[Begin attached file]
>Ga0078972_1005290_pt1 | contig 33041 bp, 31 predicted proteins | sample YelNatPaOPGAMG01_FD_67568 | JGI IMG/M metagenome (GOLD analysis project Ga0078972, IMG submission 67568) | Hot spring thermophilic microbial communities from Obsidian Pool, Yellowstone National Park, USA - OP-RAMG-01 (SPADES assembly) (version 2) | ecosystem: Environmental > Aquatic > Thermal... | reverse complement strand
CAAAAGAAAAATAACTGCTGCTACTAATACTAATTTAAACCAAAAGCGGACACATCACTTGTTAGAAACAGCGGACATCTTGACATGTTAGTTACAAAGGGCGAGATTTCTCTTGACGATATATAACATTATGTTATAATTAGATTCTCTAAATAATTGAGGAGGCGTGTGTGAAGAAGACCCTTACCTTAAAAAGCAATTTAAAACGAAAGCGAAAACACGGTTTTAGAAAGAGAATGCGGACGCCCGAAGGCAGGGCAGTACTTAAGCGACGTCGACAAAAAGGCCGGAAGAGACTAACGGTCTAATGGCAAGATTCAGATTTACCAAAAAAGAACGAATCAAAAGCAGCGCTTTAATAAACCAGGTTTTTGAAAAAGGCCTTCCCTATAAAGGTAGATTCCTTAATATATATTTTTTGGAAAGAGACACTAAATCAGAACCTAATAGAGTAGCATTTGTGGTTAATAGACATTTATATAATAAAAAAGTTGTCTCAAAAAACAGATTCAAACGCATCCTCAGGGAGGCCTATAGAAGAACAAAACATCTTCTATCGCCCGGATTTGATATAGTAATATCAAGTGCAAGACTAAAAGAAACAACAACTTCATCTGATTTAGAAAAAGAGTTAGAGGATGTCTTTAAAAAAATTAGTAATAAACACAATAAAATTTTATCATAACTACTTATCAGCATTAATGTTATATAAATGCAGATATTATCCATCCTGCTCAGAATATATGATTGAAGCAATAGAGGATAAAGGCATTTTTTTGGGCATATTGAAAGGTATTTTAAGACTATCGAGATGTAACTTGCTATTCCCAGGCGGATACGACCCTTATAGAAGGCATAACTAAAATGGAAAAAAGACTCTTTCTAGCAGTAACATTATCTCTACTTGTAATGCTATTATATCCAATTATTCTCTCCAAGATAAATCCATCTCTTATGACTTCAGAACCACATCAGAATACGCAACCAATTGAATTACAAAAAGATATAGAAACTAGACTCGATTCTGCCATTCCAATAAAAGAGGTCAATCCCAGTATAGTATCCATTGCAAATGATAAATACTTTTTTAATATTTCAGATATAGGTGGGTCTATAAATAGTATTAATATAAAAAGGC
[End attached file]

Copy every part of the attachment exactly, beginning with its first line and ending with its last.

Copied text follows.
>Ga0078972_1005290_pt1 | contig 33041 bp, 31 predicted proteins | sample YelNatPaOPGAMG01_FD_67568 | JGI IMG/M metagenome (GOLD analysis project Ga0078972, IMG submission 67568) | Hot spring thermophilic microbial communities from Obsidian Pool, Yellowstone National Park, USA - OP-RAMG-01 (SPADES assembly) (version 2) | ecosystem: Environmental > Aquatic > Thermal... | reverse complement strand
CAAAAGAAAAATAACTGCTGCTACTAATACTAATTTAAACCAAAAGCGGACACATCACTTGTTAGAAACAGCGGACATCTTGACATGTTAGTTACAAAGGGCGAGATTTCTCTTGACGATATATAACATTATGTTATAATTAGATTCTCTAAATAATTGAGGAGGCGTGTGTGAAGAAGACCCTTACCTTAAAAAGCAATTTAAAACGAAAGCGAAAACACGGTTTTAGAAAGAGAATGCGGACGCCCGAAGGCAGGGCAGTACTTAAGCGACGTCGACAAAAAGGCCGGAAGAGACTAACGGTCTAATGGCAAGATTCAGATTTACCAAAAAAGAACGAATCAAAAGCAGCGCTTTAATAAACCAGGTTTTTGAAAAAGGCCTTCCCTATAAAGGTAGATTCCTTAATATATATTTTTTGGAAAGAGACACTAAATCAGAACCTAATAGAGTAGCATTTGTGGTTAATAGACATTTATATAATAAAAAAGTTGTCTCAAAAAACAGATTCAAACGCATCCTCAGGGAGGCCTATAGAAGAACAAAACATCTTCTATCGCCCGGATTTGATATAGTAATATCAAGTGCAAGACTAAAAGAAACAACAACTTCATCTGATTTAGAAAAAGAGTTAGAGGATGTCTTTAAAAAAATTAGTAATAAACACAATAAAATTTTATCATAACTACTTATCAGCATTAATGTTATATAAATGCAGATATTATCCATCCTGCTCAGAATATATGATTGAAGCAATAGAGGATAAAGGCATTTTTTTGGGCATATTGAAAGGTATTTTAAGACTATCGAGATGTAACTTGCTATTCCCAGGCGGATACGACCCTTATAGAAGGCATAACTAAAATGGAAAAAAGACTCTTTCTAGCAGTAACATTATCTCTACTTGTAATGCTATTATATCCAATTATTCTCTCCAAGATAAATCCATCTCTTATGACTTCAGAACCACATCAGAATACGCAACCAATTGAATTACAAAAAGATATAGAAACTAGACTCGATTCTGCCATTCCAATAAAAGAGGTCAATCCCAGTATAGTATCCATTGCAAATGATAAATACTTTTTTAATATTTCAGATATAGGTGGGTCTATAAATAGTATTAATATAAAAAGGC